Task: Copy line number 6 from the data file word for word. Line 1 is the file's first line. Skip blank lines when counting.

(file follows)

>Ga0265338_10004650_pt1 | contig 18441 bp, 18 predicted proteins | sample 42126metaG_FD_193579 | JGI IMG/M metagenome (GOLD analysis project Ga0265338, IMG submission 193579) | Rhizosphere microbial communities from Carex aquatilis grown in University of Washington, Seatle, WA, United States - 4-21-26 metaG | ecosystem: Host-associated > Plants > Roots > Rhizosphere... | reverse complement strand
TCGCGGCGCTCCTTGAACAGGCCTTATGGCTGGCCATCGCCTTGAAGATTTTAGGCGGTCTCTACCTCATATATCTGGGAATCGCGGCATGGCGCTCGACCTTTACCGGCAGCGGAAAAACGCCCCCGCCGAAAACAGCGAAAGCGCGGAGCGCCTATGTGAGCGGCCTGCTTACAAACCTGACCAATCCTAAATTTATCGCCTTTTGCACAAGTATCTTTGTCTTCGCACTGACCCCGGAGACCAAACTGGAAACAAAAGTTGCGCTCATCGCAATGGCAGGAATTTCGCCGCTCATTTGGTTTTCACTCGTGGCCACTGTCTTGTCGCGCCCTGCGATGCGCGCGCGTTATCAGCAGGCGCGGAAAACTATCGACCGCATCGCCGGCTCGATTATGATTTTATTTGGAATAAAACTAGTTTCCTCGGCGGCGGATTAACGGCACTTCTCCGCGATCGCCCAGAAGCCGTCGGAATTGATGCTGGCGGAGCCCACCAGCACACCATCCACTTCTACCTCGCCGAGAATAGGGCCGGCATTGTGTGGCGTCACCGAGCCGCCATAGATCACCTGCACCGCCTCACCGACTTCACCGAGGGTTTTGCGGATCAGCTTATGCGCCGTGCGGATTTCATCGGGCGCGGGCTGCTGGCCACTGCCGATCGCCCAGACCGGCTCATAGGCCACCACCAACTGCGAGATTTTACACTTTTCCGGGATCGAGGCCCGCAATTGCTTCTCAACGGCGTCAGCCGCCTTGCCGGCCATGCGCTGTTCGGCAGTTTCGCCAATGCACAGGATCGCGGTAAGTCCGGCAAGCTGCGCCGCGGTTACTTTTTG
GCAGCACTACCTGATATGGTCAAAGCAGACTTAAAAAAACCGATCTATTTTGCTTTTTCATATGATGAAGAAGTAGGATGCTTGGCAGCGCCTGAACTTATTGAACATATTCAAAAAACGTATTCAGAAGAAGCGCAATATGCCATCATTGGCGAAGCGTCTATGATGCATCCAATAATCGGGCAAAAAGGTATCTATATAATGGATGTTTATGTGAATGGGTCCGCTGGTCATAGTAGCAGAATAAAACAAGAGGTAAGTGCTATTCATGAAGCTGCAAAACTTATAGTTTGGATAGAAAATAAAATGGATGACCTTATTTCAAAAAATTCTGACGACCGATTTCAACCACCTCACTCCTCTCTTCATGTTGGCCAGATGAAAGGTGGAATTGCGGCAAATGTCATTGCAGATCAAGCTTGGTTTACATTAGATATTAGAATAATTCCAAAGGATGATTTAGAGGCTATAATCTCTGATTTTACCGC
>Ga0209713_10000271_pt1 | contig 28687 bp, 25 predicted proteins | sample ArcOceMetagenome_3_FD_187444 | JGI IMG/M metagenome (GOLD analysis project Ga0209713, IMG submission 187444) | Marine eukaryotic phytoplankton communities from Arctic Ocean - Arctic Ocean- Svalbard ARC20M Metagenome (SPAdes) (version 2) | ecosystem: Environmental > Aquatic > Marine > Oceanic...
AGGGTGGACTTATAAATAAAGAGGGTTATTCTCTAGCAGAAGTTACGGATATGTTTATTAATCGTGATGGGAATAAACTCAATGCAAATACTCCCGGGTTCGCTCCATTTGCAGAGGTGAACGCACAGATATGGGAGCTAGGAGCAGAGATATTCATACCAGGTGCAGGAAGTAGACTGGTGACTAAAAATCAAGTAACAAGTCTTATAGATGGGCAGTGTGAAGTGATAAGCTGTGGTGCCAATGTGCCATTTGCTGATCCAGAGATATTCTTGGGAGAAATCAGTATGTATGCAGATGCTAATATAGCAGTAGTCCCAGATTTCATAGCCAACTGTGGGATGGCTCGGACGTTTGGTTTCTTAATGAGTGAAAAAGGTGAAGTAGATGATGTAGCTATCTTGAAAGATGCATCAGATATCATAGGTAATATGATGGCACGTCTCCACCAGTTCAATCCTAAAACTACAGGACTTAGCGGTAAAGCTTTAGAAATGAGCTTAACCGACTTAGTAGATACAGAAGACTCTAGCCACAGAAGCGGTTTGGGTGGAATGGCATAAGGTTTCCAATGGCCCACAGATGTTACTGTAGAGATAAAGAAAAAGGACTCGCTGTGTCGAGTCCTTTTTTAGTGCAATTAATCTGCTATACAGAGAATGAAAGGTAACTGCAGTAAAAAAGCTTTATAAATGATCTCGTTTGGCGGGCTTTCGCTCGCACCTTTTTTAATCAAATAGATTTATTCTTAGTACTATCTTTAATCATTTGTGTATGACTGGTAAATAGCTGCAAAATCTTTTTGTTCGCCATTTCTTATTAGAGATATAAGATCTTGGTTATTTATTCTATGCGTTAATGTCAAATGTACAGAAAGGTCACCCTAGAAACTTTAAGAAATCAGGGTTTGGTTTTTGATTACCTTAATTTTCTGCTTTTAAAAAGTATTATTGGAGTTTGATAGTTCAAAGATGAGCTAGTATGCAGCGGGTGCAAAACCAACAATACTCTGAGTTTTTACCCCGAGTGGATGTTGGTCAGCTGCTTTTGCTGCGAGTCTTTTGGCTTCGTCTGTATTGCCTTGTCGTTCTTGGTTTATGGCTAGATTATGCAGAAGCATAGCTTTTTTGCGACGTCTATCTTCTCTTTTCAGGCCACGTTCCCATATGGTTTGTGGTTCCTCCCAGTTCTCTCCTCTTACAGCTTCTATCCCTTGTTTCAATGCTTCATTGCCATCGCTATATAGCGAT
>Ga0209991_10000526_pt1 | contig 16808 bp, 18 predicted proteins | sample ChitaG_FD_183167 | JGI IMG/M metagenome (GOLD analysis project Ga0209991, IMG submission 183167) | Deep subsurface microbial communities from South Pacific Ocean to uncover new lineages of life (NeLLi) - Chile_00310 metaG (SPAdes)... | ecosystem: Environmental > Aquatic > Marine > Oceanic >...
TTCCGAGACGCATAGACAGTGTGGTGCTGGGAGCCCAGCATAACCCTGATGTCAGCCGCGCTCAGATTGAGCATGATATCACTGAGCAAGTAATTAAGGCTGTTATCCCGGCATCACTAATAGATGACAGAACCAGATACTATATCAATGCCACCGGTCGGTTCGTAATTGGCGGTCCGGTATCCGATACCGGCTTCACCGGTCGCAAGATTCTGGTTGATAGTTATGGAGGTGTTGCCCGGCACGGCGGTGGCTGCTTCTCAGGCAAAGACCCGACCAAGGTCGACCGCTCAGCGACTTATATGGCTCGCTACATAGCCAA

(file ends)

>Ga0209991_10000526_pt1 | contig 16808 bp, 18 predicted proteins | sample ChitaG_FD_183167 | JGI IMG/M metagenome (GOLD analysis project Ga0209991, IMG submission 183167) | Deep subsurface microbial communities from South Pacific Ocean to uncover new lineages of life (NeLLi) - Chile_00310 metaG (SPAdes)... | ecosystem: Environmental > Aquatic > Marine > Oceanic >...